Two weeks ago, Iran saw the first digital asset payment for imports, and now, the Iranian government has officially legalized payments for imports through digital assets.
As CoinGeek reported, the Deputy Minister of Industry, Mine and Trade Alireza Peyman-Pak pledged to push for digital asset payments, stating that “by the end of September, the use of cryptocurrencies and smart contracts will be widespread in foreign trade with target countries.”
Local news outlet Tasnim now reports that the Iranian government has passed an act that legalizes paying for imports in digital assets.
Speaking to reporters recently, Minister of Industry, Mine and Trade Reza Fatemi Amin revealed that the new law delves into digital asset regulations, ranging from the supply of electricity for mining to the scope of goods and services that can be paid for in digital assets.
The target is to ease payments for importers, the minister said. To this effect, the Central Bank of Iran and the Ministry of Industry have partnered to streamline digital asset payments for imports, including for cars. Iran has recently lifted its four-year ban on car imports. The government estimates that the market demand is for about 1.2 million cars annually, a substantial part of which could be paid for in digital assets.
The new law comes just days after Iranian importers demanded regulatory clarity regarding using digital assets in foreign trade.
Speaking to local news outlets, the head of Iran’s Importers Group, Alireza Managhebi, lauded the move to allow digital asset payments for imports. However, he questioned the mechanism the government was employing, which could easily be changed overnight or even exploited by unscrupulous officials.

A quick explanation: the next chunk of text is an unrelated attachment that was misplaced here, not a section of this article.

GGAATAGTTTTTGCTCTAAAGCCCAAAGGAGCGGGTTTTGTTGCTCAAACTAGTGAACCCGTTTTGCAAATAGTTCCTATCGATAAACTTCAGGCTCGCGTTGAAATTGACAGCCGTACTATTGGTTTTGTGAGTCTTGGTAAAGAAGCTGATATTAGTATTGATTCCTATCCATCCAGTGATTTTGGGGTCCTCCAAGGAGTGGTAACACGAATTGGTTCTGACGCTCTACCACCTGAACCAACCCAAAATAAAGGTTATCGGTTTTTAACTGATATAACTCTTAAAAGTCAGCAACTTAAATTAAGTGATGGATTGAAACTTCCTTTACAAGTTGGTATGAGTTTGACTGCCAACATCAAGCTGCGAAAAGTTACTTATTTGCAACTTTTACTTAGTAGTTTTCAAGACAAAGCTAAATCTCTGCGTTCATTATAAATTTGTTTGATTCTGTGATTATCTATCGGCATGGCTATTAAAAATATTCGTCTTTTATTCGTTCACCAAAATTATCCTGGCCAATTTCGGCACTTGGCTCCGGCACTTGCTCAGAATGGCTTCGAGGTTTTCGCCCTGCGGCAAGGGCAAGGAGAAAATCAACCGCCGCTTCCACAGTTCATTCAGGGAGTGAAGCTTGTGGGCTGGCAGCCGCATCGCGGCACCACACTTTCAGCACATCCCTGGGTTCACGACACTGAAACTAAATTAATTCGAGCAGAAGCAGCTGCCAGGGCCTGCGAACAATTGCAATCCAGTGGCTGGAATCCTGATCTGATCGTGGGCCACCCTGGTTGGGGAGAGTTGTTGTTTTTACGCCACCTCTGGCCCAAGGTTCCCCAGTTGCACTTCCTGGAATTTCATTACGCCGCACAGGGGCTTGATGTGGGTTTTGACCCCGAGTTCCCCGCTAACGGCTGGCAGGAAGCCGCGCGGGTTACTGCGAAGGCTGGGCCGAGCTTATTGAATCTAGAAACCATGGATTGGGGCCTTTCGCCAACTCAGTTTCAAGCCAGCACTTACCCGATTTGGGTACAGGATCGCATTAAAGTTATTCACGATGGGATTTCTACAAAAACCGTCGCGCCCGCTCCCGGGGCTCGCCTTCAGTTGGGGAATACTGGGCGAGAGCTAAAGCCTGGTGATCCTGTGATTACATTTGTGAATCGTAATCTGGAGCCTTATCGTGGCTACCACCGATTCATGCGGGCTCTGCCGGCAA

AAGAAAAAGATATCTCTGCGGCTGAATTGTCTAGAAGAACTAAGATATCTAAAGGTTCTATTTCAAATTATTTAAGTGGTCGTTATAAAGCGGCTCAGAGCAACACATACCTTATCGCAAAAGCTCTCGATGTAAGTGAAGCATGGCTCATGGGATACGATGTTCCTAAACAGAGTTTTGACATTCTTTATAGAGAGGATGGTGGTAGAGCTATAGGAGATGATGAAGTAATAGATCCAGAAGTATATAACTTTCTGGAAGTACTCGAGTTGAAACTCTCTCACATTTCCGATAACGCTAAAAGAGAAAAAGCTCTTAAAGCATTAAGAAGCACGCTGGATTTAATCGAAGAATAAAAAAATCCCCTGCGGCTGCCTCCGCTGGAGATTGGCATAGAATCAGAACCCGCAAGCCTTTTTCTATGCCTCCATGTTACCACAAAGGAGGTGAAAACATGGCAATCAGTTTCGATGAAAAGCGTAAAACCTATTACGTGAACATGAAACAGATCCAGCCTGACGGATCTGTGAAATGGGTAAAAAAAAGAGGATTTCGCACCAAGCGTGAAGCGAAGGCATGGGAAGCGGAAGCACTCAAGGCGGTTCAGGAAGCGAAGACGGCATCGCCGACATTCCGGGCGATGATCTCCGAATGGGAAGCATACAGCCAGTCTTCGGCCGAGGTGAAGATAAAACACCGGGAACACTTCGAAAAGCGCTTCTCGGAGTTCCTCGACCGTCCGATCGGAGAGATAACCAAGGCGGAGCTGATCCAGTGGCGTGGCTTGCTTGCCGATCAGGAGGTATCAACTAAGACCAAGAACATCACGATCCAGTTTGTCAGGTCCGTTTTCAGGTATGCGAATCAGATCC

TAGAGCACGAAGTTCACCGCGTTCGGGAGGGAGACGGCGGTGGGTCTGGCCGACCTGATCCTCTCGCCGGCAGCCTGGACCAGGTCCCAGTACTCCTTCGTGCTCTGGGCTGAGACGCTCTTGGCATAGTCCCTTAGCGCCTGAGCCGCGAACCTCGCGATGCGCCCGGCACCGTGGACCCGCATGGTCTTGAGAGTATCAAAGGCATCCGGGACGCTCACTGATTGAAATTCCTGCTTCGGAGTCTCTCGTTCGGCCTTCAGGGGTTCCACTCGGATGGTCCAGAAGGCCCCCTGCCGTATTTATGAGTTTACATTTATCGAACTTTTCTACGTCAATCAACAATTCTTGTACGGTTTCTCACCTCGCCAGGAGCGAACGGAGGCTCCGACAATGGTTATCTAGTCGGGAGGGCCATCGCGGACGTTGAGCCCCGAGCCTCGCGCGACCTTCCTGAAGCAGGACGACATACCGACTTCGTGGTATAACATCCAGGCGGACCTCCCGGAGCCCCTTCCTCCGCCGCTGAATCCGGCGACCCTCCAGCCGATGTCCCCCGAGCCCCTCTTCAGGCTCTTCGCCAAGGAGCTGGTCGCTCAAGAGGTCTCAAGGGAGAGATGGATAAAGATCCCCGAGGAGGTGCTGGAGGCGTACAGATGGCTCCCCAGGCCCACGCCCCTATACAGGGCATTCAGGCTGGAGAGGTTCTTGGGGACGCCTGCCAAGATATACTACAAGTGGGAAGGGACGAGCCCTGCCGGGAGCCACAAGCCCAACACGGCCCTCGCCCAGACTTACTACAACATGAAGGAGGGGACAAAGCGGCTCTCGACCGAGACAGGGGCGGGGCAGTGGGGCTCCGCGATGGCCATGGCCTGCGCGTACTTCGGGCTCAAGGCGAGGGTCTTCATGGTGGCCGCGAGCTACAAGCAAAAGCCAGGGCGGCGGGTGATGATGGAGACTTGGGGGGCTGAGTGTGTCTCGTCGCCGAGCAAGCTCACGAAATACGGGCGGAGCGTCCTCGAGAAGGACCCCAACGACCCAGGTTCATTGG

“The question is, has the government developed consistent regulations for the cryptocurrency uses so that they will not change within two months and the businessmen active in this field will not be harmed?”
Alireza also noted that digital assets would not completely end the dominance of the U.S. dollar in the imports sector. While they would be a welcome reprieve for many, he pointed out that digital assets have their own place, and the USD has its.
Iran is the world’s second-most sanctioned nation after Russia, and this has weighed heavily on its international commerce. For a long time, the Middle Eastern country has touted digital assets to be the solution to sanctions, but this is the first time it has made a concrete move toward using digital currencies for imports.
Watch: The BSV Global Blockchain Convention panel, Islamic Finance & Blockchain
New to Bitcoin? Check out CoinGeek’s Bitcoin for Beginners section, the ultimate resource guide to learn more about Bitcoin—as originally envisioned by Satoshi Nakamoto—and blockchain.